I felt it was an untenable environment to work in. It was commonly known since day one that I’ve had difficulties with the American producer, Jerry Millen. Apart from Millen, I loved working with all of my colleagues at PRIDE, especially the Japanese staff. They treated me very well, but I think my future as a broadcaster lies elsewhere.
Now Ranallo’s former broadcast partner Frank Trigg has entered the fray to add his account of Millen’s evil ways in an exclusive and candid interview with Cagepotato.com.
Holding a record of 31-5, Gomi is best known for his dominant run in PRIDE from 2004-2006, where he won the organization’s lightweight belt and took out such notable fighters as Jens Pulver, Tatsuya Kawajiri, Hayato Sakurai, and Mitsuhiro Ishida. However, his last PRIDE appearance was a shock gogoplata loss to Nick Diaz in February ’07, and he then went 2-2 in Sengoku, dropping matches to Sergey Golyaev and Satoru Kitoka; after the Kitaoka loss, Gomi began to question his training and motivation. Though Gomi has won his last two bouts, he hasn’t been facing the kind of top-level competition that he regularly enjoyed at his peak. Will the UFC’s talent-rich lightweight class re-ignite the Fireball Kid, or will he join Mirko Cro Cop and Wanderlei Silva in the PRIDE Curse Club?
Cro Cop‘s head kicks. The Gracie Train. The double-knockout. The Randleplex. The flying inverse triangle choke. Severn‘s suplexes. Inoki’s slaps. Coleman‘s daughters. The entrance. The face-off. The blood. The towel. The destroyed limbs. The shaving gel endorsement. The agony and the ecstasy. The subtitle of this film is "MMA Is Just a Sport." We know better than that. Two more GY PRODUCTION films are after the jump. Happy Monday.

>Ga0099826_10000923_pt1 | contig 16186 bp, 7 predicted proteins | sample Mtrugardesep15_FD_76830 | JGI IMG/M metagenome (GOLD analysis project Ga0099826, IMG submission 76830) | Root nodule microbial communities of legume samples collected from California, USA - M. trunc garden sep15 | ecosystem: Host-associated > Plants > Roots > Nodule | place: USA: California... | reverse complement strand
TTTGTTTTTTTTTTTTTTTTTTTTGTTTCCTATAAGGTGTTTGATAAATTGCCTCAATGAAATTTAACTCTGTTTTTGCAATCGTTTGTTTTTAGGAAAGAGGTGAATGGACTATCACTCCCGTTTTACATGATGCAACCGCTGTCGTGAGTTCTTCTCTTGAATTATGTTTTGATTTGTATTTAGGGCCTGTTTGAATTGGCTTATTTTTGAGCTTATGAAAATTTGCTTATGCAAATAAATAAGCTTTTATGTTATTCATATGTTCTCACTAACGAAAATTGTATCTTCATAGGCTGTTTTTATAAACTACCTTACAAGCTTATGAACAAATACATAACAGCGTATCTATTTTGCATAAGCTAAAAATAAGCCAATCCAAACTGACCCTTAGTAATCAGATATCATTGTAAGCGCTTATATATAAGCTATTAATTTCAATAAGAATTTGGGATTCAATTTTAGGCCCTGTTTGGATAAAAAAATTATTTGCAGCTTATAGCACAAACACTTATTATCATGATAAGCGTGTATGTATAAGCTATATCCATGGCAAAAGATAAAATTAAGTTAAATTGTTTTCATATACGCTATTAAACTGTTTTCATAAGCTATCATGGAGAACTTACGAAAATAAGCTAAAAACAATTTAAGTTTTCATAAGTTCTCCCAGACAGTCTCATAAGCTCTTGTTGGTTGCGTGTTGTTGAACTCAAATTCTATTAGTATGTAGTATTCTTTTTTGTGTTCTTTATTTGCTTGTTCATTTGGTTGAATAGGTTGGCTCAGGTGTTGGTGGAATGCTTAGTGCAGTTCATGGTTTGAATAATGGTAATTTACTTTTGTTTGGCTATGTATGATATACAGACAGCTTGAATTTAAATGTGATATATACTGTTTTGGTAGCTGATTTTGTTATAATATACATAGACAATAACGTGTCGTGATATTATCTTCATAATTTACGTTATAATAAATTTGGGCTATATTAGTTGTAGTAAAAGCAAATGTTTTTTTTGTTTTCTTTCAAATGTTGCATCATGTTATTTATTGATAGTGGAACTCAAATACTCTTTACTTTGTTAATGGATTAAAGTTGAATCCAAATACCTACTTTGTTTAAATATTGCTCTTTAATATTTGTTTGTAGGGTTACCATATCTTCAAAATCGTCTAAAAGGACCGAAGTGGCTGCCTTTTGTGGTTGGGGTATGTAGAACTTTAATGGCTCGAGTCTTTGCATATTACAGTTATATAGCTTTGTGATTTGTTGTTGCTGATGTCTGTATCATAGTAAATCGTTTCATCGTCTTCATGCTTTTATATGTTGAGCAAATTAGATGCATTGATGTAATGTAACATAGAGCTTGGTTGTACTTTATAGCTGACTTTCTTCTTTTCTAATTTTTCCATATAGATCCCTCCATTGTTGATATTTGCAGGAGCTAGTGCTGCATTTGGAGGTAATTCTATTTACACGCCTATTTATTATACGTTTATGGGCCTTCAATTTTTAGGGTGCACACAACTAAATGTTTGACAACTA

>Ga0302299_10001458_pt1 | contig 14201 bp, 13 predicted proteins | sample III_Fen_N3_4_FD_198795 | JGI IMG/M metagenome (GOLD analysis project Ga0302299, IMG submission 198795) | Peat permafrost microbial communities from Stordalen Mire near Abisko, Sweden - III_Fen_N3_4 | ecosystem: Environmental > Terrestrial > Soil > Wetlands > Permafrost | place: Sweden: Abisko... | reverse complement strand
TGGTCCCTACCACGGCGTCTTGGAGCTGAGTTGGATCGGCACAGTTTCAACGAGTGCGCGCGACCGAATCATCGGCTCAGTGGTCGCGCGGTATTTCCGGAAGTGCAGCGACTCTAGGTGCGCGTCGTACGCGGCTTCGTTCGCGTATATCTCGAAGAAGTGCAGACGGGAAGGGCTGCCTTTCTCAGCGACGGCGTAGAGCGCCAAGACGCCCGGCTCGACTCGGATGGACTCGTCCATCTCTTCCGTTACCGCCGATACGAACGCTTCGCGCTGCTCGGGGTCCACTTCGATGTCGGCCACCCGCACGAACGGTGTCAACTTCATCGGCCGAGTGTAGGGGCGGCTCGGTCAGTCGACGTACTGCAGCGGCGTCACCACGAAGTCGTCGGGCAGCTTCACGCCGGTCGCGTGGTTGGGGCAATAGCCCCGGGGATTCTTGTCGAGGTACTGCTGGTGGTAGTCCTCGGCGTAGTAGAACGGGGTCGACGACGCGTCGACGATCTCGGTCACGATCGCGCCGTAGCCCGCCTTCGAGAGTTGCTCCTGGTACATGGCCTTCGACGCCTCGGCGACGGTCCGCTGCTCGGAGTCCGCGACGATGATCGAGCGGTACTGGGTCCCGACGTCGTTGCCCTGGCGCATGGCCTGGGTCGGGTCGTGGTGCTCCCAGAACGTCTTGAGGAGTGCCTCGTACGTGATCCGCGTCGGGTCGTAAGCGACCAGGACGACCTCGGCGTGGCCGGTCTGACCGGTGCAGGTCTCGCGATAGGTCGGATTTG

Fighting for a living is a lot like teasing a really mean dog: you can’t do it forever without something bad happening to you.Even the great ones get to a point where their drive becomes sluggish and their bellies are too full for them to stay hungry, and that’s usually when a particularly bad beating takes what remaining fire they have and douses it with the fury of a God pissing on your dreams.It doesn’t necessarily mean they’ll quit right then, even if they should, but it does mean that they’ll never be the same again.Here now, in chronological order, are the most notorious breaking points in MMA history.
It’s hard to say that Igor Zinoviev was really on his way to being a legend of the sport, because he got stopped almost before he really got started.The former Soviet Army commando was one of the first fighters in the early days of MMA to beat a Brazilian Jiu-Jitsu black belt when he TKO’d Mario Sperry, and he took out Enson Inoue the next year.All this came after years of fighting underground brawls in Brooklyn warehouses following the fall of the Soviet Union, so his toughness was never in question.
When he joined the UFC the future was, as they say, wide open.Then he came up against Frank Shamrock, who wasted no time in scooping him up and slamming him down so viciously that it shattered his collarbone and knocked him out cold.It was Zinoviev’s first career loss, and he would never fight again after that.We’re not saying the devastating finish served as the catalyst for Shamrock’s out of control ego over the next 10+ years, but we’re not saying it helped, either.
Internet video savant Lookoutawhale has done it again. Here we get a chance to see what it might have looked like if the production teams from both Pride and the UFC had gotten drunk together and engaged in an orgy of fight hype. The result is a beautiful and slightly comical love child. It really makes you grateful for the wonders of technology and the things it can be used for when people have too much time and not enough of a social life. The special appearance by Bruce Lee at the end is what takes this from mere tomfoolery and carries it into the realm of genius. Bravo, Mr. Whale.